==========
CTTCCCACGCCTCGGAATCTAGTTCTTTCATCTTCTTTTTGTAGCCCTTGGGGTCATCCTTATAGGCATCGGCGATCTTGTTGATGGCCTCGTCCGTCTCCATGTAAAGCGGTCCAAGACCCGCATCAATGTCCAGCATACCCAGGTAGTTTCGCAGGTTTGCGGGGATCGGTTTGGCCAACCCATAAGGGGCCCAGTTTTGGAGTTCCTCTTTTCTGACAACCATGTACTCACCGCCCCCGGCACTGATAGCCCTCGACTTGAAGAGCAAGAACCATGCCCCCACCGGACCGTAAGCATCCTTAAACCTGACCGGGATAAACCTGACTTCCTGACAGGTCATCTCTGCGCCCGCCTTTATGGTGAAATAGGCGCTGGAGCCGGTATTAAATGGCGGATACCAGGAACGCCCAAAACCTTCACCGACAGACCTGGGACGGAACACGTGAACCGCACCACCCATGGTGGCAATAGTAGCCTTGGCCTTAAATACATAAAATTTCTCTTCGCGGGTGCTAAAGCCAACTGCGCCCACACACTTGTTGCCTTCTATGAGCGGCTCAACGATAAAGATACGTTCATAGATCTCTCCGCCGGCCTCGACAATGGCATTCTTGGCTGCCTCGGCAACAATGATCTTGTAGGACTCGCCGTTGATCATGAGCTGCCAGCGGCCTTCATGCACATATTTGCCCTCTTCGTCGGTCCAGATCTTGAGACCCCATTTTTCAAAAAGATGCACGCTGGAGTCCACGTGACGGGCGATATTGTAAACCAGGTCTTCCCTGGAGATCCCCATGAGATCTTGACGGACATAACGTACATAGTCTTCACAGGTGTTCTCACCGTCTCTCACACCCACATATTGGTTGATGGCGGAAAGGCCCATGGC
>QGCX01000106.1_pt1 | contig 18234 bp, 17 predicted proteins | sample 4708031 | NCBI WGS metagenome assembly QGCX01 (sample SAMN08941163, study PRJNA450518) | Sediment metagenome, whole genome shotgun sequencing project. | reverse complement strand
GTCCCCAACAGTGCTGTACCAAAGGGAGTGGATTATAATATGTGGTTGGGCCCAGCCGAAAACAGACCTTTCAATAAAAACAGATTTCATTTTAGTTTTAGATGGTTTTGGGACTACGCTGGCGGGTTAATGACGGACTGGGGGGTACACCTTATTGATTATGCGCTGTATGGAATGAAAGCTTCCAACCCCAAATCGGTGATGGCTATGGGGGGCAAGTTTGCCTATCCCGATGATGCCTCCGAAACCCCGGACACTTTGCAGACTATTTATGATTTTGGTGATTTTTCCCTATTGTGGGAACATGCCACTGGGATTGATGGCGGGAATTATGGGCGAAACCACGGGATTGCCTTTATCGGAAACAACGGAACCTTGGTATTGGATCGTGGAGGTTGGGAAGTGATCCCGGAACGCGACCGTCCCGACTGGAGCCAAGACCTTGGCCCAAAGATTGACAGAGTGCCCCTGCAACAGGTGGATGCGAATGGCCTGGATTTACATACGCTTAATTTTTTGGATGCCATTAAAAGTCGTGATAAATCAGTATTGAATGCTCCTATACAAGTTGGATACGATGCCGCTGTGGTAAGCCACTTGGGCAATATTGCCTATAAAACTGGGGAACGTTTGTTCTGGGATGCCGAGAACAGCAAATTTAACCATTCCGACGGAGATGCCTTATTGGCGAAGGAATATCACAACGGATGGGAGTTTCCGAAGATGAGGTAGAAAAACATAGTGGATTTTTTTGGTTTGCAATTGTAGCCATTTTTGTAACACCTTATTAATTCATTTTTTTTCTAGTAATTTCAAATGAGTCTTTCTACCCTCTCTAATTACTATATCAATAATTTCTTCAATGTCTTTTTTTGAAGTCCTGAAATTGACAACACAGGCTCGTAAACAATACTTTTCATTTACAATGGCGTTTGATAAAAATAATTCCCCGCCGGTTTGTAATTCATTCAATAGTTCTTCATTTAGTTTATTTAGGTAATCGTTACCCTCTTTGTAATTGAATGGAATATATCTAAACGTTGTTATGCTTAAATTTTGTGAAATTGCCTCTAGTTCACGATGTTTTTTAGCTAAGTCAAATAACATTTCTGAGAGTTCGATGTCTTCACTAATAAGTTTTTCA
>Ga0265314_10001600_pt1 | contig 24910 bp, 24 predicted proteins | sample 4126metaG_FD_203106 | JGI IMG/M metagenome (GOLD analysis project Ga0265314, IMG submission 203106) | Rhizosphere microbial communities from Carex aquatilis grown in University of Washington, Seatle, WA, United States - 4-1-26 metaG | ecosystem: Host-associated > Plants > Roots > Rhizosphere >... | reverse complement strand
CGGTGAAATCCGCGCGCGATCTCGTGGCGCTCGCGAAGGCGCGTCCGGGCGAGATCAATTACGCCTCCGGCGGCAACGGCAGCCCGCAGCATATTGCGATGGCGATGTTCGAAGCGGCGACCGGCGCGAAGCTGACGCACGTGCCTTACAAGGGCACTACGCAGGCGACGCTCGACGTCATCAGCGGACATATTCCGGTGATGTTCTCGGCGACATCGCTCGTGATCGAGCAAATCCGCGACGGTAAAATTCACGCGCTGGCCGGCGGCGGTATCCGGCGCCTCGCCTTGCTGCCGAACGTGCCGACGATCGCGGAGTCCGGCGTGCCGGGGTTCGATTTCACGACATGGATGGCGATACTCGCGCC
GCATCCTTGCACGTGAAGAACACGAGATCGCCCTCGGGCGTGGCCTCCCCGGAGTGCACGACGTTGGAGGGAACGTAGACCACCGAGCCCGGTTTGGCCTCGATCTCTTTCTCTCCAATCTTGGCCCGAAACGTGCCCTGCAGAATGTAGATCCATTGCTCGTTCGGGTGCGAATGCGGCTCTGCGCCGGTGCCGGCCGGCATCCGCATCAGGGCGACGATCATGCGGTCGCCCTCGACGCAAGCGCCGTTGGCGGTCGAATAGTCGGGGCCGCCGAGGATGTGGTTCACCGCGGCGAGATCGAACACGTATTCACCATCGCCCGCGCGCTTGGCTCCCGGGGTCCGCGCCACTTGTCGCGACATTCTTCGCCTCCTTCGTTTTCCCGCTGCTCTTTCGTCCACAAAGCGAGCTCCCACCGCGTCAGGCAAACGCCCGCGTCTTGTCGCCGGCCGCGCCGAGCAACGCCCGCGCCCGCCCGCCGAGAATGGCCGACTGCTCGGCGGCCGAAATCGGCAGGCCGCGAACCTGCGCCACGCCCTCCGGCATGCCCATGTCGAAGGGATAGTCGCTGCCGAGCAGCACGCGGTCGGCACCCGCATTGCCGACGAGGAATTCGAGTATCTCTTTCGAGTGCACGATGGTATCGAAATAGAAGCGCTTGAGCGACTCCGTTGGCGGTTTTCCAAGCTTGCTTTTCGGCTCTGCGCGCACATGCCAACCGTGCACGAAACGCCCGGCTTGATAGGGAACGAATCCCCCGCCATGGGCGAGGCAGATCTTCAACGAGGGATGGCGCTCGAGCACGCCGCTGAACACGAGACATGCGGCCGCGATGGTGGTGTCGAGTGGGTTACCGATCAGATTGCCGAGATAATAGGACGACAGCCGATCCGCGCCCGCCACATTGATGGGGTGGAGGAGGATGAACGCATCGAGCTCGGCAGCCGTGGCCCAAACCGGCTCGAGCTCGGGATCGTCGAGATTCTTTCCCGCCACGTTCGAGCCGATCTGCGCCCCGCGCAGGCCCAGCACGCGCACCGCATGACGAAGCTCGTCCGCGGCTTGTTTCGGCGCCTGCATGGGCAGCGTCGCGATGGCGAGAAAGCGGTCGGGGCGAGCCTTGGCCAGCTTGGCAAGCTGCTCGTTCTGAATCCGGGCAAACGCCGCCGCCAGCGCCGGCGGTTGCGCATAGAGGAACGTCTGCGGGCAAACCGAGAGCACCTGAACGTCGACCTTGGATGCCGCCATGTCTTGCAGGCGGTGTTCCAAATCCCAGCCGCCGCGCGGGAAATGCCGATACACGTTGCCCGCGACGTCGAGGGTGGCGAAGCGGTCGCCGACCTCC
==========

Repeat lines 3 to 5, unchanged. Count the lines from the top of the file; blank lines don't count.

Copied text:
GTCCCCAACAGTGCTGTACCAAAGGGAGTGGATTATAATATGTGGTTGGGCCCAGCCGAAAACAGACCTTTCAATAAAAACAGATTTCATTTTAGTTTTAGATGGTTTTGGGACTACGCTGGCGGGTTAATGACGGACTGGGGGGTACACCTTATTGATTATGCGCTGTATGGAATGAAAGCTTCCAACCCCAAATCGGTGATGGCTATGGGGGGCAAGTTTGCCTATCCCGATGATGCCTCCGAAACCCCGGACACTTTGCAGACTATTTATGATTTTGGTGATTTTTCCCTATTGTGGGAACATGCCACTGGGATTGATGGCGGGAATTATGGGCGAAACCACGGGATTGCCTTTATCGGAAACAACGGAACCTTGGTATTGGATCGTGGAGGTTGGGAAGTGATCCCGGAACGCGACCGTCCCGACTGGAGCCAAGACCTTGGCCCAAAGATTGACAGAGTGCCCCTGCAACAGGTGGATGCGAATGGCCTGGATTTACATACGCTTAATTTTTTGGATGCCATTAAAAGTCGTGATAAATCAGTATTGAATGCTCCTATACAAGTTGGATACGATGCCGCTGTGGTAAGCCACTTGGGCAATATTGCCTATAAAACTGGGGAACGTTTGTTCTGGGATGCCGAGAACAGCAAATTTAACCATTCCGACGGAGATGCCTTATTGGCGAAGGAATATCACAACGGATGGGAGTTTCCGAAGATGAGGTAGAAAAACATAGTGGATTTTTTTGGTTTGCAATTGTAGCCATTTTTGTAACACCTTATTAATTCATTTTTTTTCTAGTAATTTCAAATGAGTCTTTCTACCCTCTCTAATTACTATATCAATAATTTCTTCAATGTCTTTTTTTGAAGTCCTGAAATTGACAACACAGGCTCGTAAACAATACTTTTCATTTACAATGGCGTTTGATAAAAATAATTCCCCGCCGGTTTGTAATTCATTCAATAGTTCTTCATTTAGTTTATTTAGGTAATCGTTACCCTCTTTGTAATTGAATGGAATATATCTAAACGTTGTTATGCTTAAATTTTGTGAAATTGCCTCTAGTTCACGATGTTTTTTAGCTAAGTCAAATAACATTTCTGAGAGTTCGATGTCTTCACTAATAAGTTTTTCA
>Ga0265314_10001600_pt1 | contig 24910 bp, 24 predicted proteins | sample 4126metaG_FD_203106 | JGI IMG/M metagenome (GOLD analysis project Ga0265314, IMG submission 203106) | Rhizosphere microbial communities from Carex aquatilis grown in University of Washington, Seatle, WA, United States - 4-1-26 metaG | ecosystem: Host-associated > Plants > Roots > Rhizosphere >... | reverse complement strand
CGGTGAAATCCGCGCGCGATCTCGTGGCGCTCGCGAAGGCGCGTCCGGGCGAGATCAATTACGCCTCCGGCGGCAACGGCAGCCCGCAGCATATTGCGATGGCGATGTTCGAAGCGGCGACCGGCGCGAAGCTGACGCACGTGCCTTACAAGGGCACTACGCAGGCGACGCTCGACGTCATCAGCGGACATATTCCGGTGATGTTCTCGGCGACATCGCTCGTGATCGAGCAAATCCGCGACGGTAAAATTCACGCGCTGGCCGGCGGCGGTATCCGGCGCCTCGCCTTGCTGCCGAACGTGCCGACGATCGCGGAGTCCGGCGTGCCGGGGTTCGATTTCACGACATGGATGGCGATACTCGCGCC